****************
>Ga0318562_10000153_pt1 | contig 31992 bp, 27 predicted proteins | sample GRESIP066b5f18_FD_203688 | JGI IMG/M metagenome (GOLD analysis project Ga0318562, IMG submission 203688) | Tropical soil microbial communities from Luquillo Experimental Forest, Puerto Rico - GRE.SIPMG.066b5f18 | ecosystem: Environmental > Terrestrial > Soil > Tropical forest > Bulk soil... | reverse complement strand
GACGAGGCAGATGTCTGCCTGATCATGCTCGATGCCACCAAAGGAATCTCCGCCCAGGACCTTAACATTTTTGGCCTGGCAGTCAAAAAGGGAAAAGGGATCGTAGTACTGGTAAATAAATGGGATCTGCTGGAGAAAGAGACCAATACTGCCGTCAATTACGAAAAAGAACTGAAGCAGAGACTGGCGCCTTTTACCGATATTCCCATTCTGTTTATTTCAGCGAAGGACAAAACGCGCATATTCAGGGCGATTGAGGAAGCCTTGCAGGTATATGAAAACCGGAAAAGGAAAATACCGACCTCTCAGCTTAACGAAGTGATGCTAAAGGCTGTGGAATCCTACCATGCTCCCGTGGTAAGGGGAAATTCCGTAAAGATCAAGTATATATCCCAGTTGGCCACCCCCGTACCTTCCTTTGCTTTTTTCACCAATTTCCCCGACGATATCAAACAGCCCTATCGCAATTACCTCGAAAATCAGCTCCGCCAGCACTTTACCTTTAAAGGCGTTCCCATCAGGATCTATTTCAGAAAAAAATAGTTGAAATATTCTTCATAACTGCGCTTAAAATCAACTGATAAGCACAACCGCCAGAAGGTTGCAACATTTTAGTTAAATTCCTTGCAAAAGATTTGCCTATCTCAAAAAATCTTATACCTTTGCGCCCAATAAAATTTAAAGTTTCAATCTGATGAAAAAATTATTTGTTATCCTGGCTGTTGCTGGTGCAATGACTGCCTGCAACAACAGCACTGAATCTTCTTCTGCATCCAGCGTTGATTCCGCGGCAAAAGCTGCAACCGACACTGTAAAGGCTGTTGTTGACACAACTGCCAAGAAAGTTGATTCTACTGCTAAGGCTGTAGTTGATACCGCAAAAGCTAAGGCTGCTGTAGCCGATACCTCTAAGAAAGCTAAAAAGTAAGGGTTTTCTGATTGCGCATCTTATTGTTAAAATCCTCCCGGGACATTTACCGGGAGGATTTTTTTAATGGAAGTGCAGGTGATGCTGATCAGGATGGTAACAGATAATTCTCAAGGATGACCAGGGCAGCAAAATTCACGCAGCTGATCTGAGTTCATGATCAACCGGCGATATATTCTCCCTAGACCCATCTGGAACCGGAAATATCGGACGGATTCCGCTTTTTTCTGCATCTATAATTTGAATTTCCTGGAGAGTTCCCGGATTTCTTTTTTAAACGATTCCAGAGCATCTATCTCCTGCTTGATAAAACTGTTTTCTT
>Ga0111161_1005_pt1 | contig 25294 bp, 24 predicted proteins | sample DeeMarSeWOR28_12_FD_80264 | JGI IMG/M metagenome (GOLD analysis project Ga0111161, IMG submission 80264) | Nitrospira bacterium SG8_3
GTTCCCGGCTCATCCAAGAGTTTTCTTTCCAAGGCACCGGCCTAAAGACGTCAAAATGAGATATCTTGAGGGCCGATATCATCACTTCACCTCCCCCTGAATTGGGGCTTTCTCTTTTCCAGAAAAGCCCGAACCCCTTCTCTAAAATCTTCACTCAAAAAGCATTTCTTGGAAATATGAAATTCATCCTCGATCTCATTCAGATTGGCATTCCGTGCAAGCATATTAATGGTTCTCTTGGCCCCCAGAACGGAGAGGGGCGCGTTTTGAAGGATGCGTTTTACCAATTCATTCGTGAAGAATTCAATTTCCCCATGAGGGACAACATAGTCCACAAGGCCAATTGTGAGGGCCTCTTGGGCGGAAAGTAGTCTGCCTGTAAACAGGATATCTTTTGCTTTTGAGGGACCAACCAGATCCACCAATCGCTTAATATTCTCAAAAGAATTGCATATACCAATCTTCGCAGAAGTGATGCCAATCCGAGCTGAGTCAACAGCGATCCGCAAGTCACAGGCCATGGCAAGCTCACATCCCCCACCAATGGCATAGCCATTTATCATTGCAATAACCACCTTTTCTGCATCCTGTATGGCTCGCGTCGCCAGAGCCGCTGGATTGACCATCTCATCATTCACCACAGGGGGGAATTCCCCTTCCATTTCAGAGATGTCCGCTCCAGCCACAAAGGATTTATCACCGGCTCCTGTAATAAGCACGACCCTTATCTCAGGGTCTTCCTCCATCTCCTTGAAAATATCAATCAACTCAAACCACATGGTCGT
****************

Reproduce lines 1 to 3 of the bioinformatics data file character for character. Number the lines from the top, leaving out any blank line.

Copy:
>Ga0318562_10000153_pt1 | contig 31992 bp, 27 predicted proteins | sample GRESIP066b5f18_FD_203688 | JGI IMG/M metagenome (GOLD analysis project Ga0318562, IMG submission 203688) | Tropical soil microbial communities from Luquillo Experimental Forest, Puerto Rico - GRE.SIPMG.066b5f18 | ecosystem: Environmental > Terrestrial > Soil > Tropical forest > Bulk soil... | reverse complement strand
GACGAGGCAGATGTCTGCCTGATCATGCTCGATGCCACCAAAGGAATCTCCGCCCAGGACCTTAACATTTTTGGCCTGGCAGTCAAAAAGGGAAAAGGGATCGTAGTACTGGTAAATAAATGGGATCTGCTGGAGAAAGAGACCAATACTGCCGTCAATTACGAAAAAGAACTGAAGCAGAGACTGGCGCCTTTTACCGATATTCCCATTCTGTTTATTTCAGCGAAGGACAAAACGCGCATATTCAGGGCGATTGAGGAAGCCTTGCAGGTATATGAAAACCGGAAAAGGAAAATACCGACCTCTCAGCTTAACGAAGTGATGCTAAAGGCTGTGGAATCCTACCATGCTCCCGTGGTAAGGGGAAATTCCGTAAAGATCAAGTATATATCCCAGTTGGCCACCCCCGTACCTTCCTTTGCTTTTTTCACCAATTTCCCCGACGATATCAAACAGCCCTATCGCAATTACCTCGAAAATCAGCTCCGCCAGCACTTTACCTTTAAAGGCGTTCCCATCAGGATCTATTTCAGAAAAAAATAGTTGAAATATTCTTCATAACTGCGCTTAAAATCAACTGATAAGCACAACCGCCAGAAGGTTGCAACATTTTAGTTAAATTCCTTGCAAAAGATTTGCCTATCTCAAAAAATCTTATACCTTTGCGCCCAATAAAATTTAAAGTTTCAATCTGATGAAAAAATTATTTGTTATCCTGGCTGTTGCTGGTGCAATGACTGCCTGCAACAACAGCACTGAATCTTCTTCTGCATCCAGCGTTGATTCCGCGGCAAAAGCTGCAACCGACACTGTAAAGGCTGTTGTTGACACAACTGCCAAGAAAGTTGATTCTACTGCTAAGGCTGTAGTTGATACCGCAAAAGCTAAGGCTGCTGTAGCCGATACCTCTAAGAAAGCTAAAAAGTAAGGGTTTTCTGATTGCGCATCTTATTGTTAAAATCCTCCCGGGACATTTACCGGGAGGATTTTTTTAATGGAAGTGCAGGTGATGCTGATCAGGATGGTAACAGATAATTCTCAAGGATGACCAGGGCAGCAAAATTCACGCAGCTGATCTGAGTTCATGATCAACCGGCGATATATTCTCCCTAGACCCATCTGGAACCGGAAATATCGGACGGATTCCGCTTTTTTCTGCATCTATAATTTGAATTTCCTGGAGAGTTCCCGGATTTCTTTTTTAAACGATTCCAGAGCATCTATCTCCTGCTTGATAAAACTGTTTTCTT
>Ga0111161_1005_pt1 | contig 25294 bp, 24 predicted proteins | sample DeeMarSeWOR28_12_FD_80264 | JGI IMG/M metagenome (GOLD analysis project Ga0111161, IMG submission 80264) | Nitrospira bacterium SG8_3